The casting and acting is perfect. It is very difficult to resist the temptation to single out Mortenson and McKellen for carrying their difficult roles so well (Strider/Aragorn and Gandalf), but why risk diminishing the contributions of the rest of the cast? Nobody mis-steps, and it is clear from the beginning that the entire cast was thoroughly and completed engaged with the task before them.
Tolkien believed that no film would ever do his work justice, and until this trilogy, he was correct.Peter Jackson and his team have managed to do exactly what they set out to. As Jackson himself has said in reference to the film trilogy, they set out to 'make Tolkien's film.' Jackson successfully drew out elements of all three books, expanding and contracting, rearranging, and sometimes adding whole subplots which are hinted at in the books, but not well explained, in order to adopt the grand story to the film medium. Arwen (Liv Tyler), daughter of Elrond and Elven lover of Aragorn, for example, is introduced early in the films and plays a role in the films which is much more equal to her significance than it was in the books.
The Howard Shore score is lovely, and its simple themes are used to great effect throughout all three movies. The musical collaborations improvising on Shore's basic themes are great, and, though they feature some prominent performers are never weighed down by star-power.
Jackson made all three movies simultaneously. This technique allowed for perfect continuity, and permitted much greater flexibility in editing and post-production work than would normally be allowed. Knowing that he would need to establish and support his own fellowship to make this production work, he also knew that success would make the production legendary. So, he documented the creation of the films beautifully. Two complete DVDs full of documentary pieces are included in all three Special Edition Packages in the trilogy. Many are likely to be bored by the details in these documentaries, but those interested in the creative process behind the films will be provided with a more comprehensive view than I can remember ever seeing in any similar DVD package.
The Fellowship of the Rings is as true a representation of Tolkien's novel as can be imagined. Although some aspects of the stories in the novel were adapted to the screen, the essentials, the characters, and the overall story are not just recognizable, but ENHANCED by the film. What results is a film that is not just entertaining, but an enormous fulfillment of an undying wish of millions of fans around the world.
Very highly recommended.
*** This review may contain spoilers ***
Barely ever hearing of The Lord of the Rings, I went in to see this
film in theaters the consecutive Friday it was released, to not only be
flabbergasted at its greatness, but wanting more! Since then, I devoted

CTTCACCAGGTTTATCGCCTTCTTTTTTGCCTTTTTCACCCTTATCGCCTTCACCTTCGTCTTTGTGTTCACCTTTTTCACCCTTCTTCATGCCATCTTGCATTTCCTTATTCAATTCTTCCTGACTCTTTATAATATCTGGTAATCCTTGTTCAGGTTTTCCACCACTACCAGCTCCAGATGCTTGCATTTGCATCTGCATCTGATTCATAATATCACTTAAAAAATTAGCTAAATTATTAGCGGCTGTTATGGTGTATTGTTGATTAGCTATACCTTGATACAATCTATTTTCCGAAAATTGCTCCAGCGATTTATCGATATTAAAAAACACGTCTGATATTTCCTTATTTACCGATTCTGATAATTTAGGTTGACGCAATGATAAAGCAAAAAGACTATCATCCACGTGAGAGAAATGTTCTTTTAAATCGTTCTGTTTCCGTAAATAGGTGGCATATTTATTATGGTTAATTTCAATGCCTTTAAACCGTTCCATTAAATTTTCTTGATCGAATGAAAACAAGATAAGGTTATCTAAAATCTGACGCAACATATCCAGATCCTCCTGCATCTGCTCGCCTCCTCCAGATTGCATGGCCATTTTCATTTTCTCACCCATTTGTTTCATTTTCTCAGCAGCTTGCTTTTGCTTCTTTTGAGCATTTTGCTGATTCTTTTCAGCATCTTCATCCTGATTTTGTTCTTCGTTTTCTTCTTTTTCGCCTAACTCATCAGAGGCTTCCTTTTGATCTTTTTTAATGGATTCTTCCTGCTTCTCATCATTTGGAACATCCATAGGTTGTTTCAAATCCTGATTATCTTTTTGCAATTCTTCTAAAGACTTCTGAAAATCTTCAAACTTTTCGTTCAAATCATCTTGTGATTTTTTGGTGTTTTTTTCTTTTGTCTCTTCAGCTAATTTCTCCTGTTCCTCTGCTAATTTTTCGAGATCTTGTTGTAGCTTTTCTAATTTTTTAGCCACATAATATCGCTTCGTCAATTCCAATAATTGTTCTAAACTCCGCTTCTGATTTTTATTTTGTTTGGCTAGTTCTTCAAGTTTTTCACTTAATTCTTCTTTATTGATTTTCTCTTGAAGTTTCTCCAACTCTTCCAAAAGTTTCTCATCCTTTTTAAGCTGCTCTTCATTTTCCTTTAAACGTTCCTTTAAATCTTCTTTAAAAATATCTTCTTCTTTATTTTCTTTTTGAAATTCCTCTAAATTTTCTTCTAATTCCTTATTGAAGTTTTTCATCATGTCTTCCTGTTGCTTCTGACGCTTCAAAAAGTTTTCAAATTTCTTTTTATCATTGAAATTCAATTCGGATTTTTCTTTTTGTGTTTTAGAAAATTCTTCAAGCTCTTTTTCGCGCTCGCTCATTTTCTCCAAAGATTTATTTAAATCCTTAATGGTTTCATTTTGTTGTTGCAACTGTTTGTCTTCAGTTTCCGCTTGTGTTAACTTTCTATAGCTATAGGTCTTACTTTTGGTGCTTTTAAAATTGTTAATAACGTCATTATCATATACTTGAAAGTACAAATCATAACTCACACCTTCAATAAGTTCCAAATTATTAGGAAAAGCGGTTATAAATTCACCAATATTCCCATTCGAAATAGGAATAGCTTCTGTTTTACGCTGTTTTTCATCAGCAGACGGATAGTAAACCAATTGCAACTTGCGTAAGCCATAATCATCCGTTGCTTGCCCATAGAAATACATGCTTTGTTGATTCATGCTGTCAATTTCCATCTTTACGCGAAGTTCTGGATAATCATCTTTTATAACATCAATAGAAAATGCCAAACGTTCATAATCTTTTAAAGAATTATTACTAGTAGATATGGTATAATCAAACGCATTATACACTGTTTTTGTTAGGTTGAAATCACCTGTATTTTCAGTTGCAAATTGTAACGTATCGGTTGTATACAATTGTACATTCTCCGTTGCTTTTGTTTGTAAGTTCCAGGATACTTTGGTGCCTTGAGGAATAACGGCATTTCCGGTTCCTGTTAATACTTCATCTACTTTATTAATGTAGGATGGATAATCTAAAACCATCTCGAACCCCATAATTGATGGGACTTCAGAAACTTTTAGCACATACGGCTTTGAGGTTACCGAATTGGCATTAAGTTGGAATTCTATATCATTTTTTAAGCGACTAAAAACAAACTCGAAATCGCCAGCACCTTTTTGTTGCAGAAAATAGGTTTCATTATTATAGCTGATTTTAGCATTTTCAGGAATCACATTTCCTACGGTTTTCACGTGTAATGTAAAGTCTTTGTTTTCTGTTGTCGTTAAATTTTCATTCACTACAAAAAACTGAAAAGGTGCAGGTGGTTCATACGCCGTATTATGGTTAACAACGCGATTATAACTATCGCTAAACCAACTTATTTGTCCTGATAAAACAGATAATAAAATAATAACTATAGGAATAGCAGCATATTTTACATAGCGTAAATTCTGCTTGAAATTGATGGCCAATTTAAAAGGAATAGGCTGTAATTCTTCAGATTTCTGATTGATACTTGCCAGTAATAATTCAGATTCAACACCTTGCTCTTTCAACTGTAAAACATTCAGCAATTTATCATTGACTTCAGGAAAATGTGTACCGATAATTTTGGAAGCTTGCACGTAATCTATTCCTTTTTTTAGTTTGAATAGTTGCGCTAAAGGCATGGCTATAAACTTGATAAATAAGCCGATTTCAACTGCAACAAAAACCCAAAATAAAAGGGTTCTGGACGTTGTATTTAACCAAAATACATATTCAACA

myself to seeing the following two films on the first day of release --
a promise I kept.
Peter Jackson's take on Tolkien's fantasy masterpiece not only carries a great deal of the text to full film fruition, but shows the power of film, and proving that nothing is impossible. Jackson's vision is continuous, and never seems to loose grasp of the story that is being told. Using the artistry of John Howe and Alan Lee, The Fellowship of the Ring gleams with a beautiful and dark atmosphere, a length of detail that makes it seem like everyone and everything has its own history, and full of wondrous images one could never imagine.
The acting is superb. With a complex script, each actor has transformed these characters into 3-D people with deep back-story, and people that we feel compassion for. This is one extraordinary ensemble cast. Each actor IS that character, making it seem impossible to imagine anyone else fill that person's shoe in their stead. Viggo Mortensen IS Aragorn. Sir Ian McKellen IS Gandalf the Grey. Elijah Wood IS Frodo Baggins. One could weep with our heroes should one fall, or feel inspired when they achieve victory. A fantasy with this much emotion just seems surreal, but it's completely believable.
Never losing pace, the writing and direction is flawless, making for one enthralling introduction into Middle-earth. The voice over prologue fills even the most uneducated audience member with all the necessary knowledge they need to know in order to understand our heroes' and villains' motives. Some things of course have been omitted for pacing reasons. While not present in the theatrical cut, we do see the passing of the Grey Elves, and get a brief tale of Beren and Luthien. The barrow-wights and their story is no where to be seen (as interesting as it is in the book, there really is no place for it in this film) and Tom Bombadil is absent as well, but thankfully to the ingeniousness of the writers, in the Extended Edition of The Two Towers a little homage is paid to the character. Omissions and changes are always part of adapting a book to film, and the ones made by Peter Jackson, Phillipa Boyens and Fran Walsh are justifiable in every way.
The action scenes are spaced out thoroughly enough for breathing room, plot advancement, and ever-continuing character development. Each action scene is its own, be it the flight to the Fjords of Bruinen, the Mines of Moria, or the showdown at Amon Hen near the end of the film. All are greatly choreographed, each stunt member and actor is full of energy and ambition as they wield deadly weapons at each others' heads and limbs. It really is a sight to behold.